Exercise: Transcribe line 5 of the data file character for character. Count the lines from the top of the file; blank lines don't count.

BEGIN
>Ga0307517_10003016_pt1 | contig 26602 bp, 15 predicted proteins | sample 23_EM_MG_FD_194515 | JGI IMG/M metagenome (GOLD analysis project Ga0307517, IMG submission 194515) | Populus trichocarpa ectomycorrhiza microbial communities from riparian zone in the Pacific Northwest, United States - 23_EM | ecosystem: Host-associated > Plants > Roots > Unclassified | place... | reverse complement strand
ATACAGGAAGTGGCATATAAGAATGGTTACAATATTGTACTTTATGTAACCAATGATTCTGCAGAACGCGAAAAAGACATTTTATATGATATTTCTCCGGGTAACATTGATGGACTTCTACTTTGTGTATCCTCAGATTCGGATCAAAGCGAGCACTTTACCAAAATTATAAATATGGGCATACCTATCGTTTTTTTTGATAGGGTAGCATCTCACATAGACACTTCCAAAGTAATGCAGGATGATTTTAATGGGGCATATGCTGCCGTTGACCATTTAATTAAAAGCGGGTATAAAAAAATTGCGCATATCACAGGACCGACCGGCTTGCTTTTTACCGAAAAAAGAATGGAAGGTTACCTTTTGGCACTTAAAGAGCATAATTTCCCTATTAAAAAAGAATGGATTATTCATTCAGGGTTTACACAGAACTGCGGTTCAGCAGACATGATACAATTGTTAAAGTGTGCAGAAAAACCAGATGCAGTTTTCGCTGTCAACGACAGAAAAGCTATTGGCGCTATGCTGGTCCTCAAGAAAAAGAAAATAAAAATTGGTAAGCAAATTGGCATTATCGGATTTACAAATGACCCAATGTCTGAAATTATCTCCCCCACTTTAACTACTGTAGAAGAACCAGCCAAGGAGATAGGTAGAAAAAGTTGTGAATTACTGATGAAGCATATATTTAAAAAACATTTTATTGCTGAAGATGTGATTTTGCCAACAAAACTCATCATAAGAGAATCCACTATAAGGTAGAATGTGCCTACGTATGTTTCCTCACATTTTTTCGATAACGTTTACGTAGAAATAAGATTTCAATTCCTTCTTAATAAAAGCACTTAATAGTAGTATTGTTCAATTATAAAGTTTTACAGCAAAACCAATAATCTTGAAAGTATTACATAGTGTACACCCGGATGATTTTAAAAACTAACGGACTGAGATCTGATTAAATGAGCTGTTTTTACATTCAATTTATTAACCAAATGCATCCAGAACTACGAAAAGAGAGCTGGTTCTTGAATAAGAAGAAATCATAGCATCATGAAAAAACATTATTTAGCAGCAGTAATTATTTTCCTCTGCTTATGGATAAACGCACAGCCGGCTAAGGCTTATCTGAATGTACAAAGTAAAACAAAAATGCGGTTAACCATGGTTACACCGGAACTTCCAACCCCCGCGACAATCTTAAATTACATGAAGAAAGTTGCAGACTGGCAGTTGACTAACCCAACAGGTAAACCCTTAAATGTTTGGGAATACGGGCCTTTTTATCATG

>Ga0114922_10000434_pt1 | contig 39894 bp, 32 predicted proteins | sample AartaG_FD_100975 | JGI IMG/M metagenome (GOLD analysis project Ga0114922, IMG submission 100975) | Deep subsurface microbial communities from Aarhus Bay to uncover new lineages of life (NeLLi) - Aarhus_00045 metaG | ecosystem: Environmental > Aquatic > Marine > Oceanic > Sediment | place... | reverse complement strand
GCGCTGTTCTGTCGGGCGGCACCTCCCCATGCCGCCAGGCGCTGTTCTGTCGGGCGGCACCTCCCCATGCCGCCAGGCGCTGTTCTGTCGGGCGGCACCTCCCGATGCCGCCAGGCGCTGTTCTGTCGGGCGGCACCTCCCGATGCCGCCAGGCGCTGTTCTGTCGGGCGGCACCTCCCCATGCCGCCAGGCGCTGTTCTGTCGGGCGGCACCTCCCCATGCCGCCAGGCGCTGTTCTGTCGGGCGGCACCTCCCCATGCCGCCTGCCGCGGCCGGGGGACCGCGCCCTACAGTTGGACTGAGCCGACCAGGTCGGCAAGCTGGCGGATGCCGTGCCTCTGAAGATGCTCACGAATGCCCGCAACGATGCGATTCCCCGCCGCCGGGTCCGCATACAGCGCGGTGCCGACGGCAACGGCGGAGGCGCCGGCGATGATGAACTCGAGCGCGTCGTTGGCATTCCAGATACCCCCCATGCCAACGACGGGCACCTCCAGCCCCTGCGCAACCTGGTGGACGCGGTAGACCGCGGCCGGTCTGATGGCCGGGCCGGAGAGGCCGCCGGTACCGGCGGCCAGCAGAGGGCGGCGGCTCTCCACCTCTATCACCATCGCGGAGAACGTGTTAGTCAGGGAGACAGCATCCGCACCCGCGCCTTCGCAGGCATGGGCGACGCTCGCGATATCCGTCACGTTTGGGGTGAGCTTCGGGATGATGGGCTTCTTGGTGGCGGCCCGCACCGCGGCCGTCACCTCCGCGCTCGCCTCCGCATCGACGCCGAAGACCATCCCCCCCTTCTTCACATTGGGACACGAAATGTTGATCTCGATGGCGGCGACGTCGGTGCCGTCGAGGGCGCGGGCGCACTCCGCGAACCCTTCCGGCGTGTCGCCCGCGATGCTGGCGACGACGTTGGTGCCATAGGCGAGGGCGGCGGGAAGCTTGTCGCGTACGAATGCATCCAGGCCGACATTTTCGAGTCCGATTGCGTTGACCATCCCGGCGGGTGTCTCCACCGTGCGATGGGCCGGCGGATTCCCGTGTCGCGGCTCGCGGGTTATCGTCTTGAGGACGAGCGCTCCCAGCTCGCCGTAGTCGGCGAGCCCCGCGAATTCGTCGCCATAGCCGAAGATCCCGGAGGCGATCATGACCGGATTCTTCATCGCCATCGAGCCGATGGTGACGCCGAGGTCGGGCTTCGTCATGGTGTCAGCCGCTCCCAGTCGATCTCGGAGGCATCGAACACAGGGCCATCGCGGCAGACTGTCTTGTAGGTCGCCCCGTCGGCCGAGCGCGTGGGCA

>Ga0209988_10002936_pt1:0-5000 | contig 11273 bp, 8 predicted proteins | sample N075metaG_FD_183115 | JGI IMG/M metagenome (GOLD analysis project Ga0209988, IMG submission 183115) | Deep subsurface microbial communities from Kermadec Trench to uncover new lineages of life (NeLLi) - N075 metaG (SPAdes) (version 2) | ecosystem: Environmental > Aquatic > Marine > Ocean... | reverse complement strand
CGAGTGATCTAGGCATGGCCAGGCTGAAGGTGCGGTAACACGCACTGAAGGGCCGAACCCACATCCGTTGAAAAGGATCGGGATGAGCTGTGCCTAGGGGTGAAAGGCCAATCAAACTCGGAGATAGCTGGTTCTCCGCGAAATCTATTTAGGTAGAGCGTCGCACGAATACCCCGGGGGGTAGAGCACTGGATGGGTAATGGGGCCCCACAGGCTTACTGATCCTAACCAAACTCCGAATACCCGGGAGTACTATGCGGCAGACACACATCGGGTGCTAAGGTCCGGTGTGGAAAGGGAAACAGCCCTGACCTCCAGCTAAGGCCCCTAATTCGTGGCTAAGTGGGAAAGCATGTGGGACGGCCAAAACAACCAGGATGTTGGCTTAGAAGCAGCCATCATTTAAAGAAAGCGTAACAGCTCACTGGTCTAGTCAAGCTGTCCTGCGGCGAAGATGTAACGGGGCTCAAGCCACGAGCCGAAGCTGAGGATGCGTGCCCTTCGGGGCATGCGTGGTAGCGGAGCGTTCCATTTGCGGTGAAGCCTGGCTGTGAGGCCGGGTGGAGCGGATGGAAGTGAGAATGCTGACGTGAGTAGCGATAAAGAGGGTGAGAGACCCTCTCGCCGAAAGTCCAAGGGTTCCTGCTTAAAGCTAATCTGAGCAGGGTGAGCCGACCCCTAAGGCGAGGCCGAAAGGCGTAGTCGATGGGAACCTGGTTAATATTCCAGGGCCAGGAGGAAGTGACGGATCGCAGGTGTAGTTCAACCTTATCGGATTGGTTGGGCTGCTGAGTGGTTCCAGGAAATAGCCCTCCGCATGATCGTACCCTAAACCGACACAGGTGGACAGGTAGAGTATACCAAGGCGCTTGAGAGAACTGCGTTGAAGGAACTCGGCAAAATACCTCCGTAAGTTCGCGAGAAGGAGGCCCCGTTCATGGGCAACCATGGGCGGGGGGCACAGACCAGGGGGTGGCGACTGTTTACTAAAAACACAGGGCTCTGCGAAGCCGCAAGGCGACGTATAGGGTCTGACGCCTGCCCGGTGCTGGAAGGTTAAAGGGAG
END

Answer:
>Ga0209988_10002936_pt1:0-5000 | contig 11273 bp, 8 predicted proteins | sample N075metaG_FD_183115 | JGI IMG/M metagenome (GOLD analysis project Ga0209988, IMG submission 183115) | Deep subsurface microbial communities from Kermadec Trench to uncover new lineages of life (NeLLi) - N075 metaG (SPAdes) (version 2) | ecosystem: Environmental > Aquatic > Marine > Ocean... | reverse complement strand